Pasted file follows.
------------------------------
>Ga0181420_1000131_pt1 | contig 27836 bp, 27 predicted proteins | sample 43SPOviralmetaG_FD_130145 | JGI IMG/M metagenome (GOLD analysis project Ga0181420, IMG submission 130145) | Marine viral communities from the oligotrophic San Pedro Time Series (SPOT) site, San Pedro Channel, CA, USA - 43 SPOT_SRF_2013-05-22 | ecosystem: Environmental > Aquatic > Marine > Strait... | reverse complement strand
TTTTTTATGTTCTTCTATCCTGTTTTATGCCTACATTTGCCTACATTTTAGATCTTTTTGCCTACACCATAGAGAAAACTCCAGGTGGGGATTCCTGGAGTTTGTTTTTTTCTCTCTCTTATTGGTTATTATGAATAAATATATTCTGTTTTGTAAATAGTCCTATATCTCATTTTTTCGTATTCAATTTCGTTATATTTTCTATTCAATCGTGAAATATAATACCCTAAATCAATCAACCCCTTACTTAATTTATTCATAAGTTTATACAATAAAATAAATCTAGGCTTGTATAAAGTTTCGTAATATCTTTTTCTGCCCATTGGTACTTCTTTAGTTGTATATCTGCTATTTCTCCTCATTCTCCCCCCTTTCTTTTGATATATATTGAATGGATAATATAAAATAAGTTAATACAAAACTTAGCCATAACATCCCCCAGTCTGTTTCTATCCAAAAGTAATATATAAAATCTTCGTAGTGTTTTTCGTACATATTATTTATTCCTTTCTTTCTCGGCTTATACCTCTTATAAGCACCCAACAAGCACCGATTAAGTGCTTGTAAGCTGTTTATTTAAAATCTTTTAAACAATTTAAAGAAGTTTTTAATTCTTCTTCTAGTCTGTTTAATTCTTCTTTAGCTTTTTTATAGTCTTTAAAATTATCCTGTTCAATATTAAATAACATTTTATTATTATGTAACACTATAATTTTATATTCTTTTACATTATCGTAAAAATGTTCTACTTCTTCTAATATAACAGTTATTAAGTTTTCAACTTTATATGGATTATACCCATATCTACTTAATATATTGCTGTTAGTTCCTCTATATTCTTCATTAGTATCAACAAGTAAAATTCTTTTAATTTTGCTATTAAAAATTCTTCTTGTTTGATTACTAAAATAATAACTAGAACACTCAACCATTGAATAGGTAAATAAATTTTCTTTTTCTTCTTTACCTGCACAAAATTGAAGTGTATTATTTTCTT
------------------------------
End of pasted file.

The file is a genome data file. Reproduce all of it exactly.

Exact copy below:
>Ga0181420_1000131_pt1 | contig 27836 bp, 27 predicted proteins | sample 43SPOviralmetaG_FD_130145 | JGI IMG/M metagenome (GOLD analysis project Ga0181420, IMG submission 130145) | Marine viral communities from the oligotrophic San Pedro Time Series (SPOT) site, San Pedro Channel, CA, USA - 43 SPOT_SRF_2013-05-22 | ecosystem: Environmental > Aquatic > Marine > Strait... | reverse complement strand
TTTTTTATGTTCTTCTATCCTGTTTTATGCCTACATTTGCCTACATTTTAGATCTTTTTGCCTACACCATAGAGAAAACTCCAGGTGGGGATTCCTGGAGTTTGTTTTTTTCTCTCTCTTATTGGTTATTATGAATAAATATATTCTGTTTTGTAAATAGTCCTATATCTCATTTTTTCGTATTCAATTTCGTTATATTTTCTATTCAATCGTGAAATATAATACCCTAAATCAATCAACCCCTTACTTAATTTATTCATAAGTTTATACAATAAAATAAATCTAGGCTTGTATAAAGTTTCGTAATATCTTTTTCTGCCCATTGGTACTTCTTTAGTTGTATATCTGCTATTTCTCCTCATTCTCCCCCCTTTCTTTTGATATATATTGAATGGATAATATAAAATAAGTTAATACAAAACTTAGCCATAACATCCCCCAGTCTGTTTCTATCCAAAAGTAATATATAAAATCTTCGTAGTGTTTTTCGTACATATTATTTATTCCTTTCTTTCTCGGCTTATACCTCTTATAAGCACCCAACAAGCACCGATTAAGTGCTTGTAAGCTGTTTATTTAAAATCTTTTAAACAATTTAAAGAAGTTTTTAATTCTTCTTCTAGTCTGTTTAATTCTTCTTTAGCTTTTTTATAGTCTTTAAAATTATCCTGTTCAATATTAAATAACATTTTATTATTATGTAACACTATAATTTTATATTCTTTTACATTATCGTAAAAATGTTCTACTTCTTCTAATATAACAGTTATTAAGTTTTCAACTTTATATGGATTATACCCATATCTACTTAATATATTGCTGTTAGTTCCTCTATATTCTTCATTAGTATCAACAAGTAAAATTCTTTTAATTTTGCTATTAAAAATTCTTCTTGTTTGATTACTAAAATAATAACTAGAACACTCAACCATTGAATAGGTAAATAAATTTTCTTTTTCTTCTTTACCTGCACAAAATTGAAGTGTATTATTTTCTT